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Three workplace safety lessons you can learn from Harmony Gold's tragedy

by , 07 February 2014
The death of eight miners at Harmony Gold has been South Africa's most serious mining accident since July 2009. As rescue workers continue to search for one missing miner, the incident calls for all workplaces to do some introspection with regards to their safety measures. Here's what you and your employees can learn from this disaster...

Eye Witness News reports that questions are being asked about mineworkers' compliance with safety regulations and equipment used in underground emergencies, following the deaths of eight people at Harmony Gold's Doornkop mine, west of Johannesburg earlier this week.

Yesterday, we reported that 17 employees were trapped, but specialised rescue teams managed to bring eight of them to the surface.

As the search continues for the missing miner, Eye Witness News says one miner told them that while sign boards encouraging safety are visible across the mine's property, once they're underground, they don't comply.

He said: 'We don't use the safety, we just talk about it.'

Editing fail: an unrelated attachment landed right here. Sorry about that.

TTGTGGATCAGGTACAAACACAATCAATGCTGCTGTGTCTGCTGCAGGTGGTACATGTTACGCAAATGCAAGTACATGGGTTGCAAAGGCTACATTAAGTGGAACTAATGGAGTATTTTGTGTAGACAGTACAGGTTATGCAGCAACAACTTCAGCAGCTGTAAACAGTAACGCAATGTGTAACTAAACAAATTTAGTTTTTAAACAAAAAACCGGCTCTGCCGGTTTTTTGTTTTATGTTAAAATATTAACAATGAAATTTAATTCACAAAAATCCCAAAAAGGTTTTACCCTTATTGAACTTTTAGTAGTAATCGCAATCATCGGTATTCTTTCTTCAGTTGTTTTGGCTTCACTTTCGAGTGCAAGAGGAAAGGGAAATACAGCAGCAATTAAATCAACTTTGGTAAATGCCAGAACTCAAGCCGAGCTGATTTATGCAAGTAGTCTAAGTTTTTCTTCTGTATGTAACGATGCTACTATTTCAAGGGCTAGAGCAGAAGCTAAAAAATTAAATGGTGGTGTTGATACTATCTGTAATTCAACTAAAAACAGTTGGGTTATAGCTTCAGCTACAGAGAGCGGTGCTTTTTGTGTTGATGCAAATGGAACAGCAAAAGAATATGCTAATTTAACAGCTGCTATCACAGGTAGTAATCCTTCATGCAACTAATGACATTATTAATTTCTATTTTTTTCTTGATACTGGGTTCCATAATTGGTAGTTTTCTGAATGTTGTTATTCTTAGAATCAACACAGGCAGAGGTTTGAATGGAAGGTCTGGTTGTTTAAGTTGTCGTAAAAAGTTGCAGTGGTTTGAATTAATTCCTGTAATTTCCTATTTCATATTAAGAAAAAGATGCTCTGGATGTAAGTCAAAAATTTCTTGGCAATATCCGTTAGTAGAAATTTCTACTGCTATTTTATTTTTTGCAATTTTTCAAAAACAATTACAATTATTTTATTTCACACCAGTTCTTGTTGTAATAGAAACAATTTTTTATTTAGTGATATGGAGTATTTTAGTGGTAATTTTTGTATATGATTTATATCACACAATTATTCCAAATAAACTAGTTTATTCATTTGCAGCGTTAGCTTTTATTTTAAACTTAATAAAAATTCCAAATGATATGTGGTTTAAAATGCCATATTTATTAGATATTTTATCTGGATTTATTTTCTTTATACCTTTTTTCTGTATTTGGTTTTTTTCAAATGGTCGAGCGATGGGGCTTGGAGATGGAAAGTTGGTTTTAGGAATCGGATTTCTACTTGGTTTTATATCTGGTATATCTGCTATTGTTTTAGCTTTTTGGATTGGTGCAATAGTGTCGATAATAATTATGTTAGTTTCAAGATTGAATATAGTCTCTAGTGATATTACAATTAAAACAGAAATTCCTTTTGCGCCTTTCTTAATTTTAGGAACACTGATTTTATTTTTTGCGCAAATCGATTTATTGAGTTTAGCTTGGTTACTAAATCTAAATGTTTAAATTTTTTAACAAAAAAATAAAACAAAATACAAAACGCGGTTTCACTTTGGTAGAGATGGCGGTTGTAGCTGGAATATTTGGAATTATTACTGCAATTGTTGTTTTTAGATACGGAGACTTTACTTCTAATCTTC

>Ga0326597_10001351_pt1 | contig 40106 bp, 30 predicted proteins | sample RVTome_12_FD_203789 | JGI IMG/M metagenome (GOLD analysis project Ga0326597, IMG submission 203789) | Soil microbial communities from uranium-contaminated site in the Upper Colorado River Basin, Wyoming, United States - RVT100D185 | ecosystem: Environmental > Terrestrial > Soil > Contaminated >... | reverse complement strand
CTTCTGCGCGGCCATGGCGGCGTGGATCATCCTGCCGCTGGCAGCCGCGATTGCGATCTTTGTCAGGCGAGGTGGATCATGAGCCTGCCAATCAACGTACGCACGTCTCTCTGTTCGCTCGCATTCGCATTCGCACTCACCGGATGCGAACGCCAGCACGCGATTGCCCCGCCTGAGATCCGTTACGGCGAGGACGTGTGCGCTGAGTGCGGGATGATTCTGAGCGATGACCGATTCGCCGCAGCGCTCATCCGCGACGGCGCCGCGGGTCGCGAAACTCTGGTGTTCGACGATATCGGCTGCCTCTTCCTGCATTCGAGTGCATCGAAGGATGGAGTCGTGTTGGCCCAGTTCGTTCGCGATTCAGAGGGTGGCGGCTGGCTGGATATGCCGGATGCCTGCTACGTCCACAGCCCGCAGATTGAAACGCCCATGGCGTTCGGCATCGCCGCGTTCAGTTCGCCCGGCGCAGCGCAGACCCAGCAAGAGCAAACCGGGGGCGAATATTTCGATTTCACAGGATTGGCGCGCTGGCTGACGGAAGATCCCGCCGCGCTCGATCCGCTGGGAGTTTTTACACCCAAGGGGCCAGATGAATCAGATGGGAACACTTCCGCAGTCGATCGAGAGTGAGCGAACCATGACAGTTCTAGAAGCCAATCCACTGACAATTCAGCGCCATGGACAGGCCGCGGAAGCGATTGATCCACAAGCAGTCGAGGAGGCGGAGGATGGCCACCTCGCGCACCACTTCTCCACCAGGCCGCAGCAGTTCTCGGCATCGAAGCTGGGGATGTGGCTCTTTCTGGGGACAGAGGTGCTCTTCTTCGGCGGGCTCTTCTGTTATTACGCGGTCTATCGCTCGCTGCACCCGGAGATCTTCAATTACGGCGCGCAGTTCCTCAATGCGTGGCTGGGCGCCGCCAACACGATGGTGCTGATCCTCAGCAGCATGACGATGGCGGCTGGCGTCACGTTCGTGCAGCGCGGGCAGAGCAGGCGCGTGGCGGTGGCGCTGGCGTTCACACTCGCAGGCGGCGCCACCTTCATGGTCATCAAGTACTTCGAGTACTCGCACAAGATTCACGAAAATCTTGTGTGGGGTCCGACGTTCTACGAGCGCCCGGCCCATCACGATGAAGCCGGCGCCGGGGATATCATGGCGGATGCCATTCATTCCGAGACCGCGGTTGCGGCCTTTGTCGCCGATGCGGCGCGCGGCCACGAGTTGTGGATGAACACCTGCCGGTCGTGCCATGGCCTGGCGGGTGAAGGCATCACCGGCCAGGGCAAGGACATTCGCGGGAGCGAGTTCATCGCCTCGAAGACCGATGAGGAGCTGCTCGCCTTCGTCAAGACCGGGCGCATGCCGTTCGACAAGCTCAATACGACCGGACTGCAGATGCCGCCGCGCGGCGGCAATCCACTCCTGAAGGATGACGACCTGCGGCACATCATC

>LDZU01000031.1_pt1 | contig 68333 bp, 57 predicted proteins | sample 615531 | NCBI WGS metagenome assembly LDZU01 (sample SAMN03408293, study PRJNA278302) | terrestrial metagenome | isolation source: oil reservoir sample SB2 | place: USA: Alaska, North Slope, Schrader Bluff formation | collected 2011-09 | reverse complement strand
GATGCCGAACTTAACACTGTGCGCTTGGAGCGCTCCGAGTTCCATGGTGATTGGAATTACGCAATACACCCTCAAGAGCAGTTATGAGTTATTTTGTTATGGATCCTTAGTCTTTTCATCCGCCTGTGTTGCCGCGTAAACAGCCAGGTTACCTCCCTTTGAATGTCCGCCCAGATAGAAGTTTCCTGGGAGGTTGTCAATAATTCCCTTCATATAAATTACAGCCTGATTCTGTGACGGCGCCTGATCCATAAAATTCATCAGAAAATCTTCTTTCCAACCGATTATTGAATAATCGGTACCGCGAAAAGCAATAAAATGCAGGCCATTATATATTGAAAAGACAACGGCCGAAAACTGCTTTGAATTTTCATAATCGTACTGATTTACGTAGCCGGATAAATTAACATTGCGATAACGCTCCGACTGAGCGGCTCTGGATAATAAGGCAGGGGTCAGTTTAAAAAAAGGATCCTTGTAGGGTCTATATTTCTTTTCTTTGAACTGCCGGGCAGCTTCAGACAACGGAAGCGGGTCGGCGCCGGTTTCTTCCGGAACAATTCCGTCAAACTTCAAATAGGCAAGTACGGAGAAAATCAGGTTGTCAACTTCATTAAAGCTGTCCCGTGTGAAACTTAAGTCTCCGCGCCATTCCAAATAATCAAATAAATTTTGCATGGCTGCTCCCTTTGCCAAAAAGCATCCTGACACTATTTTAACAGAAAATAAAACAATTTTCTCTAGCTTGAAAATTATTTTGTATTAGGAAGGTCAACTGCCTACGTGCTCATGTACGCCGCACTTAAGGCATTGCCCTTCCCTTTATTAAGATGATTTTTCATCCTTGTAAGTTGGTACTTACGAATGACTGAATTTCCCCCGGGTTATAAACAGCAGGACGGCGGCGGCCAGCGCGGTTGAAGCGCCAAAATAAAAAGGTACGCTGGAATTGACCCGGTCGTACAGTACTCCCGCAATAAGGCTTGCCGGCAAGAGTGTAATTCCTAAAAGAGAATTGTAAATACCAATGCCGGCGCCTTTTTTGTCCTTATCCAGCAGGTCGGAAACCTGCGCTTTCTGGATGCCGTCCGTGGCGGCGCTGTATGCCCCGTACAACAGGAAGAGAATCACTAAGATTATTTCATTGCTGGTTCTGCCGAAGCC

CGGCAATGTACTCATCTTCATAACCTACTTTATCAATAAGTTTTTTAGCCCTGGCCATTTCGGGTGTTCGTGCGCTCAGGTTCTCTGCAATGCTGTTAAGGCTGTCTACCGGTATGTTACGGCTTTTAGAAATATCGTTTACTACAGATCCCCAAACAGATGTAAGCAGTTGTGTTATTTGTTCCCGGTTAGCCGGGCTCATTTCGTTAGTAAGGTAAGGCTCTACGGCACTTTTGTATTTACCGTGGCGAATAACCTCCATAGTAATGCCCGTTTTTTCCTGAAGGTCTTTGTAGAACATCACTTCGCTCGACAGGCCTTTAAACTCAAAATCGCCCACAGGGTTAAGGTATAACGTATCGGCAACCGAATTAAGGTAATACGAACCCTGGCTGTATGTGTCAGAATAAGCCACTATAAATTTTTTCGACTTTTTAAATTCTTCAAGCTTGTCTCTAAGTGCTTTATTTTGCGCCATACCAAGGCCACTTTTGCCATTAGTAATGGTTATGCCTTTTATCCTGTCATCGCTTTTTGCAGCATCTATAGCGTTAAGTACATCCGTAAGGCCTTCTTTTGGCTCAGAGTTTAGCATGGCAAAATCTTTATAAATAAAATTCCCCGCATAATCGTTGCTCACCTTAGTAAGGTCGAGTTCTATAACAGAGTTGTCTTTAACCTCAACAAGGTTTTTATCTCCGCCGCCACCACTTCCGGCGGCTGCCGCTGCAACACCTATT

Could the same thing be happening in your company?

Here are the safety lessons you can take away from the disaster

The fact that an employee revealed he and his colleagues don't follow safety rules is wrong.

Remember you're responsible for your employee's safety. It's not enough to have safety signs; you must ensure your workers comply with safety regulations. This should be your first lesson.

In fact, the Health & Safety Advisor says 'you, as the employer, are required to inform employees and visitors of potential risks and hazards. [And] safety signs are a good way to communicate these risks and hazards.'

The Advisor goes on to say you must ensure all employees and contractors are familiar with the meaning of safety signs.

Read on for more lessons you can take away...


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The second way to ensure compliance with safety regulations is to have a Standard Operating Procedure (SOP).

A SOP has details of the process that your workers must follow on a regular basis. It ensures employees perform the task consistently with a standard method and policy.

It's not only workers who are being accused of flouting safety regulations.

According to the report, the National Union of Mineworkers (NUM) has also questioned whether the refuge chambers were indeed functional.

Harmony Gold CEO Graham Briggs has refuted these claims. He says 'the refuge chambers used during emergencies are serviced before every shift and were stationed within walking distance of the trapped miners.'

Your final lesson is that, to avoid accusations from unions, you need to make sure you conduct regular inspections in your workplace and keep records so you can back up your claims regarding safety and the measures you've put in place to reduce accidents.

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